Treviso began its history as a centre inhabited in the Bronze Age, whereas the Roman city of Tarvisium underwent a phase of considerable development in the era of the communes. Spared by Attila, it flourished under the Goths and the Lombards who made it a duchy. In the Middle Ages it experienced its most glorious era and after a period of conflict between the Guelphs and Ghibellines for domination, it spontaneously joined the Republic of Venice in 1339. The city was subsequently disputed between Austria and Italia until 1866. It suffered from bombing in the 1915-18 war, but even more so in the Second World War, when bombing by the Americans led to thousands of victims and destroyed many public buildings and monuments of considerable historic interest.
The city and its monuments
Treviso still conserves many of the painted houses which once characterised it. The Sile and Cagnan rivers, which meet here, give a special fascination to the historic centre, surrounded by its 16th century walls. Houses rising out or leaning over of the water, with fresco decoration on the façades and arcades running along the canals; this magical and harmonious atmosphere conserves a monumental, historic and artistic heritage of great value. In Treviso the Duomo of San Pietro, the Malchiostro chapel, the church of San Nicolò and the Civic Museum, with works by Bellini, Lotto, Titian and Bassano, should be visited. Finally, in Piazza dei Signori, there is an elegant succession of old communal buildings, creating a solemn and harmonious architectural setting with a medieval flavour.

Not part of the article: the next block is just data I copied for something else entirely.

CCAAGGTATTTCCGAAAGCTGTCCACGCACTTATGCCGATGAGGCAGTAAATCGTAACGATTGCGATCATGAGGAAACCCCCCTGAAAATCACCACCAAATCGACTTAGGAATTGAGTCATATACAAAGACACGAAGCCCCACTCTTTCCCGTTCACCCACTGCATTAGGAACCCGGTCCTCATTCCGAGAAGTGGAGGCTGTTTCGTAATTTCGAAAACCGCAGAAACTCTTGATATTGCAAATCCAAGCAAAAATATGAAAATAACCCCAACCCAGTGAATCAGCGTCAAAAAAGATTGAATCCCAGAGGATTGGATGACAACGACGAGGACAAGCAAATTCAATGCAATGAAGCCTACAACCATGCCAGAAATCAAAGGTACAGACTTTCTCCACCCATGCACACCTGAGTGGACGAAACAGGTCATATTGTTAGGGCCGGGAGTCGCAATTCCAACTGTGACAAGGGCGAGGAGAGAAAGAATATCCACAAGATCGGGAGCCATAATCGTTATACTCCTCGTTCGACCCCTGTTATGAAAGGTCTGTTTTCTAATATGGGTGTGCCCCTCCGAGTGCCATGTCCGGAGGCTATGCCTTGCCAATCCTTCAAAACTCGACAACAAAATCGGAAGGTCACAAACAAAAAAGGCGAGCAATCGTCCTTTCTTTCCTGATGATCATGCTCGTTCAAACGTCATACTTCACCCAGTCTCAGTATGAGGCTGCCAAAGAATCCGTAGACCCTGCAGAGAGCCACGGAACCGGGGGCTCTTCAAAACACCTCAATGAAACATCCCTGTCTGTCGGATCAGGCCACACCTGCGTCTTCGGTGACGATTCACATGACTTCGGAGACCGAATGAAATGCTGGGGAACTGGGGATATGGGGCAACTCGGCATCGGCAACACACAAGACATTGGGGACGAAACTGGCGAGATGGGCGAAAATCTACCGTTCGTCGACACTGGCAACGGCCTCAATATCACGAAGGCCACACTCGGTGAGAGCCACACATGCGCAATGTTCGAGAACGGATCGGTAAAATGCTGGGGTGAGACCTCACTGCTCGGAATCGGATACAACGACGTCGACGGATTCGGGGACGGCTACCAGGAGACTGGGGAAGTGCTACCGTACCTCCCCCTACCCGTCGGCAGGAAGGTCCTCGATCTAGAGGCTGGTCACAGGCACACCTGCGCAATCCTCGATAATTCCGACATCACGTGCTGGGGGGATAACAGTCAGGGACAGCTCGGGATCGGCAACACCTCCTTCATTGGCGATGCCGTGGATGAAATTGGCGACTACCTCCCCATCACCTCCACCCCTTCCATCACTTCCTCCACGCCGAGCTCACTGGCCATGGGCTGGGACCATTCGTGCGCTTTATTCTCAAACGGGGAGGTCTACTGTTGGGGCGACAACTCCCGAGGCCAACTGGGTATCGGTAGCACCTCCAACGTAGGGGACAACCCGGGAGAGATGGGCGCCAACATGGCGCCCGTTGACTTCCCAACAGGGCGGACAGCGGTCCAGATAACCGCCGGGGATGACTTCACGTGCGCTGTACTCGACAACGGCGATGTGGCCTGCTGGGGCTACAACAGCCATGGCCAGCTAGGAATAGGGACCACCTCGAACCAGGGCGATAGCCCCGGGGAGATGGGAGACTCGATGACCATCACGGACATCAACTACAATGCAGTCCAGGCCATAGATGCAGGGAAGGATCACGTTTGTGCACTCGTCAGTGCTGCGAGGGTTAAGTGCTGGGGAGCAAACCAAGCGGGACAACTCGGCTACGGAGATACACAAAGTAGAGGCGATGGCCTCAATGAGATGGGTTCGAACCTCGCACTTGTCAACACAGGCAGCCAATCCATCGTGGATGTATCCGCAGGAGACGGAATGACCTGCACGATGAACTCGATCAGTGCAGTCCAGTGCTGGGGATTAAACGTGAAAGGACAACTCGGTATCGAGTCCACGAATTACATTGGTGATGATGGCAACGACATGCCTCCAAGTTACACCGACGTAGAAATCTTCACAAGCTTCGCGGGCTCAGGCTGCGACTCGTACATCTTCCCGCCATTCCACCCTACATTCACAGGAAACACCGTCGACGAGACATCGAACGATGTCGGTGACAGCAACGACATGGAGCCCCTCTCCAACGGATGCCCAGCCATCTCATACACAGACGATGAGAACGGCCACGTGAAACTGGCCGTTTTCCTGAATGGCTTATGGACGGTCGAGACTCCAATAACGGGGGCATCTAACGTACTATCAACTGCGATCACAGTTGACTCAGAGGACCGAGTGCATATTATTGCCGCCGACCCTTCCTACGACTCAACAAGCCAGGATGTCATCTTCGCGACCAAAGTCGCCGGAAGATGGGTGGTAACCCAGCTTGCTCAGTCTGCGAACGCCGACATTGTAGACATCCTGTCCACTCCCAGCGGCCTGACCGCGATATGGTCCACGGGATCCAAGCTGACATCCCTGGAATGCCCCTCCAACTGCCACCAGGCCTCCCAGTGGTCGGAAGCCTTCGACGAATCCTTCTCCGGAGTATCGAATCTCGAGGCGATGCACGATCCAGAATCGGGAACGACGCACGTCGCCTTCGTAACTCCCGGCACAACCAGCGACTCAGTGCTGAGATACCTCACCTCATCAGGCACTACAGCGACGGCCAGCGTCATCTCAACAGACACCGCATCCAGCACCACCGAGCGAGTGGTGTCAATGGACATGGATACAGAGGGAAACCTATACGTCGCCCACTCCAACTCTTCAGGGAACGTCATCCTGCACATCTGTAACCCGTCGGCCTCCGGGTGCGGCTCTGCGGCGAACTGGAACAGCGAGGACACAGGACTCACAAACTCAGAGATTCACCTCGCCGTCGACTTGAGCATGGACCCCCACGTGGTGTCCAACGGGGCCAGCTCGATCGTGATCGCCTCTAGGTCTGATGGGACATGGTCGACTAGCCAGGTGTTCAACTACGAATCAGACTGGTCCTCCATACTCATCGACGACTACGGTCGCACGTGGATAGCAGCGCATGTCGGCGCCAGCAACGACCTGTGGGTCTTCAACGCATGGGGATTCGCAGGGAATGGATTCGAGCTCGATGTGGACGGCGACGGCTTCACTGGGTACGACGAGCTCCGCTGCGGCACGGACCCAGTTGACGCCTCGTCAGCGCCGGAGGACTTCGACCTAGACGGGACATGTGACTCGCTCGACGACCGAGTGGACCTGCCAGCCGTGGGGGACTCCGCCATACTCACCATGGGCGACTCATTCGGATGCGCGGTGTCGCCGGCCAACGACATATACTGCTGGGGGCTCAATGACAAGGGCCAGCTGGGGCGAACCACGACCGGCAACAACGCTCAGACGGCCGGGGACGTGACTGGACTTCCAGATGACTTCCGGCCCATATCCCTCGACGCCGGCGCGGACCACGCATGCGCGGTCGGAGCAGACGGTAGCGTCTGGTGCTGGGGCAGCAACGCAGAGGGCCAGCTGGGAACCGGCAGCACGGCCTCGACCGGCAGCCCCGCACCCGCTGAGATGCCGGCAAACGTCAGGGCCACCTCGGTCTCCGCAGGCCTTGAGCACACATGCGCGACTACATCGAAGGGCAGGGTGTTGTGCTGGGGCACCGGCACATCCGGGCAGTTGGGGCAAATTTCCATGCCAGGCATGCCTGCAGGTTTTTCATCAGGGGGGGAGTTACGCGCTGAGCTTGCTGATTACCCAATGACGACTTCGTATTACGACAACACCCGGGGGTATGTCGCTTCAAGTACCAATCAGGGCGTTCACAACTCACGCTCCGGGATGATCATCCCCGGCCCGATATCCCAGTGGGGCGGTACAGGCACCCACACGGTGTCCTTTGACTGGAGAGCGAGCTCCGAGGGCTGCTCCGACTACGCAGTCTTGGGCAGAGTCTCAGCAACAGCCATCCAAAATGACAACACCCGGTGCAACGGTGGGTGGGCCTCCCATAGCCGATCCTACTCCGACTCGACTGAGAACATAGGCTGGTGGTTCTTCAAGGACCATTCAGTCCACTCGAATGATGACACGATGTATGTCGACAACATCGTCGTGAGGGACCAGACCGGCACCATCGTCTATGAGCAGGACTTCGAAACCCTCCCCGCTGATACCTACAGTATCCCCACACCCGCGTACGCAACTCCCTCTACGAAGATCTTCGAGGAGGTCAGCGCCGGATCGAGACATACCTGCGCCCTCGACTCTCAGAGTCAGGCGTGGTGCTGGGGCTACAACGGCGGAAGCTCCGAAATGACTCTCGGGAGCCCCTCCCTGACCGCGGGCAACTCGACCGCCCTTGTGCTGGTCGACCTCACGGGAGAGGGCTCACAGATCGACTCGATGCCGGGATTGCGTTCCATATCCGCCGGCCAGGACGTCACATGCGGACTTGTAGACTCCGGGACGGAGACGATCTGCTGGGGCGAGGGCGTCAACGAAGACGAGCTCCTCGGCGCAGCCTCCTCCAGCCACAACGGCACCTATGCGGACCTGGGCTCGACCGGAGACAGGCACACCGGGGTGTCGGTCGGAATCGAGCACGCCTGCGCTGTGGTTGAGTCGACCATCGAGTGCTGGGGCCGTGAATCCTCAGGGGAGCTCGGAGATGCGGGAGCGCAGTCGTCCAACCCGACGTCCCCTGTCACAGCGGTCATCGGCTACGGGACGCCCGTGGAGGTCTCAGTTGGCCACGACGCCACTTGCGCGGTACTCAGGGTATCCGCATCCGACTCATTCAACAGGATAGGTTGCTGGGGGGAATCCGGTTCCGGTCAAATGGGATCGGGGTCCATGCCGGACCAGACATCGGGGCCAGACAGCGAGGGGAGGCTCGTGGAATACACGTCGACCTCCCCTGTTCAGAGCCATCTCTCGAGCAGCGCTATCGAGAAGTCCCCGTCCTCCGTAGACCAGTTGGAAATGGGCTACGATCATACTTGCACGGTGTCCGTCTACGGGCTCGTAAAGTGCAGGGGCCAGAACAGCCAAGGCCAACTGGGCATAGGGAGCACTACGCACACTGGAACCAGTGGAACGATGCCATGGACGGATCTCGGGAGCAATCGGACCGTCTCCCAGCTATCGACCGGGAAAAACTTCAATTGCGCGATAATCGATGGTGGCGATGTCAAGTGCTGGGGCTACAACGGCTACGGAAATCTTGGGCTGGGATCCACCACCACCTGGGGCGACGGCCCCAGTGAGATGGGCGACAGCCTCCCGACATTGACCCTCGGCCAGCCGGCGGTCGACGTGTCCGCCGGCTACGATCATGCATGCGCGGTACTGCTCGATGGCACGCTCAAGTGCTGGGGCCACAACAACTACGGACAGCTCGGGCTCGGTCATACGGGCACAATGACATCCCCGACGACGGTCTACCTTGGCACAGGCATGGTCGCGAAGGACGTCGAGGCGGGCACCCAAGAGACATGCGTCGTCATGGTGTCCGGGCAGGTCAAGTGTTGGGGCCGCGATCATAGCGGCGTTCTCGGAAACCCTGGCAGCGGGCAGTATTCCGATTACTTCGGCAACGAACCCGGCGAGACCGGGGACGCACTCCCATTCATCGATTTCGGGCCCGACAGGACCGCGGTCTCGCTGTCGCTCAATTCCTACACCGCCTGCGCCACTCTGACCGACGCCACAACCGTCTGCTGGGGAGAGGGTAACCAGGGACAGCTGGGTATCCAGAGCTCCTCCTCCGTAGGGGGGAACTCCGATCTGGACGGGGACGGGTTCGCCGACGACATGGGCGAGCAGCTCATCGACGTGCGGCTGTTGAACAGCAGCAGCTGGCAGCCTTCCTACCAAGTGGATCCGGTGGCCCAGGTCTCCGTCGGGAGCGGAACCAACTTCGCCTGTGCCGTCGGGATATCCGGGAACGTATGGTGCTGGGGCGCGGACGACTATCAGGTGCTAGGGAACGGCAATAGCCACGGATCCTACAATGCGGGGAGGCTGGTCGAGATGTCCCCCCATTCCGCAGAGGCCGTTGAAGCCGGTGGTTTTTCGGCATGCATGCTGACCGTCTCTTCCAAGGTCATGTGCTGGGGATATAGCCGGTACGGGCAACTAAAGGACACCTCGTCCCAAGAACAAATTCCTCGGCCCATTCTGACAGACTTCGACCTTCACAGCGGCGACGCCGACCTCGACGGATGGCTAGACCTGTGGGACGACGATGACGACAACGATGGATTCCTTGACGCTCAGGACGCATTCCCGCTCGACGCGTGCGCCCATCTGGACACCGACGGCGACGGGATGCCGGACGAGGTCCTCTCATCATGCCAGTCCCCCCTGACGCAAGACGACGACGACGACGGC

The geographical area
The whole Treviso area contains a wealth of artistic and architectural treasures. In addition to the villas, there are enchanting towns such as Asolo, which lies on the gentle slopes of the rolling hills and is characterised by its medieval and renaissance architecture. A popular subject for painters it has always been frequented by famous visitors, such as Giosuè Carducci, Eleonora Duse, Ezra Pound and Stravinsky. Again in the area known as the Marca Gioiosa, we find Castelfranco Veneto, one of the most intact walled cities and the birthplace of Giorgione. Along the Piave wine route the itinerary is dotted with vineyards, alternating with innumerable artistic towns, such as Conegliano, Vittorio Veneto and Oderzo, all illustrating the beauty of the artistic and environmental heritage of the province.